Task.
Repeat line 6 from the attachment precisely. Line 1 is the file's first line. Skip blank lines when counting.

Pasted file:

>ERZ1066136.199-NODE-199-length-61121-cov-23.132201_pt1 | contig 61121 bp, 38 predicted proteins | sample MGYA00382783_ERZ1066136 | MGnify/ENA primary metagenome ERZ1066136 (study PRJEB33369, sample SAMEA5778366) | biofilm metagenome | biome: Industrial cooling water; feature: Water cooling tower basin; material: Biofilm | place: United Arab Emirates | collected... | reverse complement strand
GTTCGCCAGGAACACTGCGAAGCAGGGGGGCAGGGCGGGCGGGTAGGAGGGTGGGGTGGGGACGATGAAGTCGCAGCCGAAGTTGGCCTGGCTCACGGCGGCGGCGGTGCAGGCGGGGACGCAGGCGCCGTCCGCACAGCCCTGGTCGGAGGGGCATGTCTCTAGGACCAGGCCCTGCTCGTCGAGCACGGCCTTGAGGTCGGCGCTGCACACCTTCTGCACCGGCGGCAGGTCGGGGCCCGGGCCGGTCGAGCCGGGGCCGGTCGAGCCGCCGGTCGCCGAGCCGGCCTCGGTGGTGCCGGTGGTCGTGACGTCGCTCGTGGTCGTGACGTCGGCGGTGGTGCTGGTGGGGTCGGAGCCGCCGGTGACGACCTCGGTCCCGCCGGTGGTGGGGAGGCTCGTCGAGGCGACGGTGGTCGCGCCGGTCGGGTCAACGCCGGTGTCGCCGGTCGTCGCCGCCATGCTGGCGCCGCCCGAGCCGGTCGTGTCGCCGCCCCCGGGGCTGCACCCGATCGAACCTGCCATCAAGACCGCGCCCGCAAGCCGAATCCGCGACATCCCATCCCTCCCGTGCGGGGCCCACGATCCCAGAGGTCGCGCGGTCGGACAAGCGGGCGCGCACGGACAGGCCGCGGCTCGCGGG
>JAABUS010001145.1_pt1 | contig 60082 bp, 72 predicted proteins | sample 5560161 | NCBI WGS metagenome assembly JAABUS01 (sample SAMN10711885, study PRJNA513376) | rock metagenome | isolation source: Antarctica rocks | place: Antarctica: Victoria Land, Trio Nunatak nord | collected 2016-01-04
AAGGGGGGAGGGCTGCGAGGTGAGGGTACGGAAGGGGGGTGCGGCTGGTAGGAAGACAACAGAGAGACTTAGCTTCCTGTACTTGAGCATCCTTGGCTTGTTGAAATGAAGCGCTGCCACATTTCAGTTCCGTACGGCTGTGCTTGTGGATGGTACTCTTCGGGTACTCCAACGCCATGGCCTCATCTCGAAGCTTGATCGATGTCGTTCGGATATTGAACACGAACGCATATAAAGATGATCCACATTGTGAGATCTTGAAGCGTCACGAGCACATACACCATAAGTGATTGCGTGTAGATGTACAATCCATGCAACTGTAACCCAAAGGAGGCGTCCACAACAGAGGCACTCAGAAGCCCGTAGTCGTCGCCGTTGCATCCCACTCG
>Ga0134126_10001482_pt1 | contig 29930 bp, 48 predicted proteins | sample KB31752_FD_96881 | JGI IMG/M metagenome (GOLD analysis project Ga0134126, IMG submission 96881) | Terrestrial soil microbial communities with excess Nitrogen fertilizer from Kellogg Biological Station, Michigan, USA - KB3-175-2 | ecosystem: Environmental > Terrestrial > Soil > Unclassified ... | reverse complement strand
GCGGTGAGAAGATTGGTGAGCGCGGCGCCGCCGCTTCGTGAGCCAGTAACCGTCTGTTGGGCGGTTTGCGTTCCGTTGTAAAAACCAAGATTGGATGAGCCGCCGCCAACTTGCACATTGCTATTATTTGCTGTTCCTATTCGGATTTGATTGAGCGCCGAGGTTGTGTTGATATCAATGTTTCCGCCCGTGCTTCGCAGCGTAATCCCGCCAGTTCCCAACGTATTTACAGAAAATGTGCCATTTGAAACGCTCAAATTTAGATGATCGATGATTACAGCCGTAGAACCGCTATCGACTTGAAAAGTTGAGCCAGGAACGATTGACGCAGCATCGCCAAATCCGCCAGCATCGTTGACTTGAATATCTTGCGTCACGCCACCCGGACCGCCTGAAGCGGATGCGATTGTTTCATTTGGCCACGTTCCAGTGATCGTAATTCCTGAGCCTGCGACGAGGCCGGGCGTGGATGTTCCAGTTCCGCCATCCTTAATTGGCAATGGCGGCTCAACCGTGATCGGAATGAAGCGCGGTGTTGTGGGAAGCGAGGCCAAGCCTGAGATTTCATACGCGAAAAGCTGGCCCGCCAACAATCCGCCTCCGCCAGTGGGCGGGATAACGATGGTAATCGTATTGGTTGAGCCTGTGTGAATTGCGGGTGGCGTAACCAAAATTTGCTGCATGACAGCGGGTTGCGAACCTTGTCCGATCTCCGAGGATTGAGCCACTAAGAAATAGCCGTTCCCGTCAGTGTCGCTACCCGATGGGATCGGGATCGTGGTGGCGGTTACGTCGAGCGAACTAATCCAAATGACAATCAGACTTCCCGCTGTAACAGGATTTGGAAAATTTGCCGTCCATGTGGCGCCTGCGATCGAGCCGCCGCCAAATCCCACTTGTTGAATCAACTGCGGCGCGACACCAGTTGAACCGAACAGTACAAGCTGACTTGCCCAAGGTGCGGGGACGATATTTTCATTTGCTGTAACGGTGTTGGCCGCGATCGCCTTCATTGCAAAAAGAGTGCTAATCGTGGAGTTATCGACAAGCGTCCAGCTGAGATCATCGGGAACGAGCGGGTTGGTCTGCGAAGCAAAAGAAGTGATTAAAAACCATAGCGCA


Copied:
GCGGTGAGAAGATTGGTGAGCGCGGCGCCGCCGCTTCGTGAGCCAGTAACCGTCTGTTGGGCGGTTTGCGTTCCGTTGTAAAAACCAAGATTGGATGAGCCGCCGCCAACTTGCACATTGCTATTATTTGCTGTTCCTATTCGGATTTGATTGAGCGCCGAGGTTGTGTTGATATCAATGTTTCCGCCCGTGCTTCGCAGCGTAATCCCGCCAGTTCCCAACGTATTTACAGAAAATGTGCCATTTGAAACGCTCAAATTTAGATGATCGATGATTACAGCCGTAGAACCGCTATCGACTTGAAAAGTTGAGCCAGGAACGATTGACGCAGCATCGCCAAATCCGCCAGCATCGTTGACTTGAATATCTTGCGTCACGCCACCCGGACCGCCTGAAGCGGATGCGATTGTTTCATTTGGCCACGTTCCAGTGATCGTAATTCCTGAGCCTGCGACGAGGCCGGGCGTGGATGTTCCAGTTCCGCCATCCTTAATTGGCAATGGCGGCTCAACCGTGATCGGAATGAAGCGCGGTGTTGTGGGAAGCGAGGCCAAGCCTGAGATTTCATACGCGAAAAGCTGGCCCGCCAACAATCCGCCTCCGCCAGTGGGCGGGATAACGATGGTAATCGTATTGGTTGAGCCTGTGTGAATTGCGGGTGGCGTAACCAAAATTTGCTGCATGACAGCGGGTTGCGAACCTTGTCCGATCTCCGAGGATTGAGCCACTAAGAAATAGCCGTTCCCGTCAGTGTCGCTACCCGATGGGATCGGGATCGTGGTGGCGGTTACGTCGAGCGAACTAATCCAAATGACAATCAGACTTCCCGCTGTAACAGGATTTGGAAAATTTGCCGTCCATGTGGCGCCTGCGATCGAGCCGCCGCCAAATCCCACTTGTTGAATCAACTGCGGCGCGACACCAGTTGAACCGAACAGTACAAGCTGACTTGCCCAAGGTGCGGGGACGATATTTTCATTTGCTGTAACGGTGTTGGCCGCGATCGCCTTCATTGCAAAAAGAGTGCTAATCGTGGAGTTATCGACAAGCGTCCAGCTGAGATCATCGGGAACGAGCGGGTTGGTCTGCGAAGCAAAAGAAGTGATTAAAAACCATAGCGCA